The Plan

At this time last year, my life was in shambles. I had just dropped out of law school after two weeks of classes, I was working at a Ticketmaster call centre and was overwhelmed with feelings of directionlessness. At this time this year, I’m a voluntarily unemployed full-time anarchist; and it’s all thanks to “The Plan.”

As far back as I can remember, I had always wanted to practice criminal law. I watched Law & Order religiously in order to pick up the brash courtroom mannerisms of my idol, Jack McCoy. In a misguided attempt at gaining real-world lawyering experience, I argued incessantly with anyone for any reason. In Grade 12 law, I aced every test, did every homework assignment twice and received the top grade gold medal for my efforts. Being a lawyer was my destiny. Funny how things change . . .

A university education has a tendency to transform one’s political perspective, though my metamorphosis was probably more dramatic than most. Over the course of a three-year B.A. I went from being largely apolitical, to a left-leaning liberal, to a Green Party-supporting social democrat and finally to a radical leftist with anarchistic tendencies. My thoughts on a legal career followed a similar trajectory: I went from wanting to be a crown prosecutor, to wanting to be a defence lawyer, to wanting to be a public defender, to wanting to bring down the entire legal system from the inside.

Law school is a weird place to be when you have no faith in the legal system whatsoever. Your classmates and professors all buy into the conceit that the system is functional or at least salvageable, and are therefore your nemeses. The opulence of Robson Hall — with its marble staircases and priceless works of art plastering the walls — was a constant reminder of the unearned class-based privilege enjoyed by myself and my fellow students. The free lunches and wine and cheese parties sponsored by high profile private law firms only added to my discomfort. When one student answered a question about the positive aspects of the Canadian legal system with, “It works!” and another responded, “It’s gotten us to where we are today!” I knew that I had to get out of law school as fast as I could.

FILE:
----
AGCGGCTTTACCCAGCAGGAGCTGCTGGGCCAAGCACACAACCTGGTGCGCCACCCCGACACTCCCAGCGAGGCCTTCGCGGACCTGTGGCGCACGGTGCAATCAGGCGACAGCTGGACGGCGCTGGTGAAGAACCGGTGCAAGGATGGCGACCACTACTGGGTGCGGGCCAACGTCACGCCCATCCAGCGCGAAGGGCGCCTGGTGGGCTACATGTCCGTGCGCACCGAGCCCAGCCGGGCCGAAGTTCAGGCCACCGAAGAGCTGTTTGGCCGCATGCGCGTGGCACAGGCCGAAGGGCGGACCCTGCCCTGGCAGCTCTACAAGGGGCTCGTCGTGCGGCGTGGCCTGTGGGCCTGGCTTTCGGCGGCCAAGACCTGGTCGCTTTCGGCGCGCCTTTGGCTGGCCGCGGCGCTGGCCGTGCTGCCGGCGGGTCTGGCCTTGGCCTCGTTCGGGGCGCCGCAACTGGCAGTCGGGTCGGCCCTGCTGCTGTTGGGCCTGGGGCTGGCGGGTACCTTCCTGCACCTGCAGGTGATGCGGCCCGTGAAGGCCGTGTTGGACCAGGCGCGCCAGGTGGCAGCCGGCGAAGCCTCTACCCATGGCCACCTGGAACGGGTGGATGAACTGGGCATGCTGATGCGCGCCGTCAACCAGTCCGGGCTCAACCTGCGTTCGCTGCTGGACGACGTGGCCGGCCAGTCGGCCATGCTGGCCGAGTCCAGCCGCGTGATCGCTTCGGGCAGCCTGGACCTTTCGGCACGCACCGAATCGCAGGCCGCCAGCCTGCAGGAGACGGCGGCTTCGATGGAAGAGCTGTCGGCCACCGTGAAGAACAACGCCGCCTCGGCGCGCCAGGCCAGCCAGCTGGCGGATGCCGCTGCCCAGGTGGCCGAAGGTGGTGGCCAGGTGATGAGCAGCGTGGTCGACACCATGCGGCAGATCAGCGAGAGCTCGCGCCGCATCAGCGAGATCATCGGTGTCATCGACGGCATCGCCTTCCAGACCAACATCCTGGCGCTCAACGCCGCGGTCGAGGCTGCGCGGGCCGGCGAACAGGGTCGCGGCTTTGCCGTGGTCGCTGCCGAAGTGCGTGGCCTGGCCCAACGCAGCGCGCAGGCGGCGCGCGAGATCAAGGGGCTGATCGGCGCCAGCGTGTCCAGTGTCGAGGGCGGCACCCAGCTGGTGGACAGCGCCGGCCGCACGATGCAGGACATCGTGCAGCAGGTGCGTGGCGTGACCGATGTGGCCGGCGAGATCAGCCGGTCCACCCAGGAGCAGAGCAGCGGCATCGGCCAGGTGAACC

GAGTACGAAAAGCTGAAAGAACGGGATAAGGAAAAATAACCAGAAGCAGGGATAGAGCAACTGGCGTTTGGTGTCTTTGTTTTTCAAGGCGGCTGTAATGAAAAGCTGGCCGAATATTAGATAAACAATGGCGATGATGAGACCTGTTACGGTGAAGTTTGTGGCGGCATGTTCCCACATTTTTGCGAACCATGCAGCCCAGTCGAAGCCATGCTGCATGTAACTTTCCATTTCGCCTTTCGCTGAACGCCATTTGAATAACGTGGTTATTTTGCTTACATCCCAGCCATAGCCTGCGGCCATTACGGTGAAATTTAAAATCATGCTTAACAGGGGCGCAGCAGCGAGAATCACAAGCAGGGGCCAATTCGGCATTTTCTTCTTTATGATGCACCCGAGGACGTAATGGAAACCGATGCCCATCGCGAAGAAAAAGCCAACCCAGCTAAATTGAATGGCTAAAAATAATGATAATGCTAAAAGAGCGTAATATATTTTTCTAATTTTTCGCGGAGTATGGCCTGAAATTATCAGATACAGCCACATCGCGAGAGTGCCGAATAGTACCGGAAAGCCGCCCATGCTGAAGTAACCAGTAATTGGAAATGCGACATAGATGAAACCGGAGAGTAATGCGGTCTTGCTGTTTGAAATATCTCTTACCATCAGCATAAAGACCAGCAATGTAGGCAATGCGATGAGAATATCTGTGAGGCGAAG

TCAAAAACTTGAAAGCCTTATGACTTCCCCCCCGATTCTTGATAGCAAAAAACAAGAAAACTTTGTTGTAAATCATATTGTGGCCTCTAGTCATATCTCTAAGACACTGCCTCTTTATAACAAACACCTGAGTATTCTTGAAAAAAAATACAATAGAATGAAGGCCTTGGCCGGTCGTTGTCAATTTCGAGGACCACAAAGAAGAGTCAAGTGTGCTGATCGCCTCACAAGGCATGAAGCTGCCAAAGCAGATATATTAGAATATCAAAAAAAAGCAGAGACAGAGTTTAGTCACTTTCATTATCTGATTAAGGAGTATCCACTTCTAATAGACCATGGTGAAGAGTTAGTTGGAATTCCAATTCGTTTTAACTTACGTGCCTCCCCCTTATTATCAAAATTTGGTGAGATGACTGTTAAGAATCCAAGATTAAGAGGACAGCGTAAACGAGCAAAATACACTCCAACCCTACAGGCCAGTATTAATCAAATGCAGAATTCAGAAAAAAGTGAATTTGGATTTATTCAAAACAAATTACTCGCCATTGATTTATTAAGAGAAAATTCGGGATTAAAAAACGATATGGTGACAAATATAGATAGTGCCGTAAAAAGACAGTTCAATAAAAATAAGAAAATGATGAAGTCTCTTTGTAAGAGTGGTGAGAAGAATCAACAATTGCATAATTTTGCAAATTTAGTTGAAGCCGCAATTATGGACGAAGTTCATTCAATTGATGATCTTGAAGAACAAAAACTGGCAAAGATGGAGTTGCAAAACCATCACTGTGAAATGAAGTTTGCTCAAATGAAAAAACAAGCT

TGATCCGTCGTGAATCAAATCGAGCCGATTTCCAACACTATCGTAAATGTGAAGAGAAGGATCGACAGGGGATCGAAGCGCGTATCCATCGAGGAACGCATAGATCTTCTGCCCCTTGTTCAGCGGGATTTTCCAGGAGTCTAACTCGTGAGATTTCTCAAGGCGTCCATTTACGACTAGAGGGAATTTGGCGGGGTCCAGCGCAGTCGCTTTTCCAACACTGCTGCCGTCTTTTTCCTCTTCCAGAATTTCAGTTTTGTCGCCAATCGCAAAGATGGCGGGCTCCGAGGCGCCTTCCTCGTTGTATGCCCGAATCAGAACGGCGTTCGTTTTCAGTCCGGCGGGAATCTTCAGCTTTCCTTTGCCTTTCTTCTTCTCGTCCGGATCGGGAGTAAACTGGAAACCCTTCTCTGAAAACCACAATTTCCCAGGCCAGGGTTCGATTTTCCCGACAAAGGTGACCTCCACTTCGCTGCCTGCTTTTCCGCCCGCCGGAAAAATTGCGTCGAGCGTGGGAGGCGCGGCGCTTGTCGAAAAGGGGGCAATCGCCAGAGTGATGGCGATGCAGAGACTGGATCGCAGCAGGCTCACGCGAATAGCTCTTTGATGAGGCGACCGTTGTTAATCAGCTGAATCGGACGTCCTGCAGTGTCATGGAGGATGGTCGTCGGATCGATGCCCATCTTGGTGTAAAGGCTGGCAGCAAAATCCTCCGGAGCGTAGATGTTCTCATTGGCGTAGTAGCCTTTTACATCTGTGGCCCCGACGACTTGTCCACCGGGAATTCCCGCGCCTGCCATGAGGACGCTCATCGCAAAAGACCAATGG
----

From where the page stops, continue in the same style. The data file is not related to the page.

Luckily, I dropped out in time to recoup most of my tuition and fees. Unluckily, I found myself adrift in a sea of anxiety and uncertainty. For the first time in a very long time my life was not going according to plan. Upon returning to the call centre I had worked at for that past summer, I quickly realized that it was a much more dismal place when it wasn’t just a temporary means to an end. The mindless drudgery of selling Justin Bieber tickets to Kentuckians only served to magnify my desperation.

I thought that I could cope with my situation by seeking solace between the pages of Adbusters or in the great works of Chomsky, Goldman and Jensen. Alas, those brief periods of stimulation that I was able to savour between hurried bites of last night’s schnitzel made the work of aiding and abetting the despicable actions of the wealthiest of the wealthy all the more guilt-inducing.

During one such lunch break, I had a revelation. Ticketmaster is a nearly perfect analogy to demonstrate the evil inherent in the whole of capitalism. The bourgeoisie (capitalist class) is exemplified in the record company bigwigs, arena owners and Ticketmaster executives. The proletariat includes my fellow (minimum) wage-slaves in the call centre and those who spend their last dime to buy tickets from Ticketmaster.

The record company execs produce nothing themselves, but are able to sell a useless luxury product — pop music — for a profit by virtue of the fact that they possess enough wealth to pay for commercials, print ads, constant radio rotation, banners in record stores, etc. The arena owners are able to profit from their wealth by purchasing or constructing the largest arena in a given city so that all the popular musicians must perform there (monopoly) and then charge a “facility fee” on every ticket sold.

Ticketmaster profits by monopolizing the middle-man position of ticket broker. They sell tickets on behalf of the arena owners and record company execs and charge a “processing fee” in exchange for the service. Only a tiny fraction of all that profit ever trickles down to those who do the real work: arena staff, truck drivers, factory workers and call-centre employees.
But, I digress.

So, Ticketmaster is evil, but then so is every other job that reduces its employees to mere cogs in the machinery of exploitation. I was faced with a predicament: if I continued to work, then I would be constantly wracked with the guilt that comes with class-consciousness. If I refused to work, my parents’ basement would be my permanent home.

How will our intrepid hero escape this horrible fate? Find out in two weeks’ time when The Plan’s second instalment will appear in this very spot.

Rob McGregor is a former law student now dedicated to The Plan.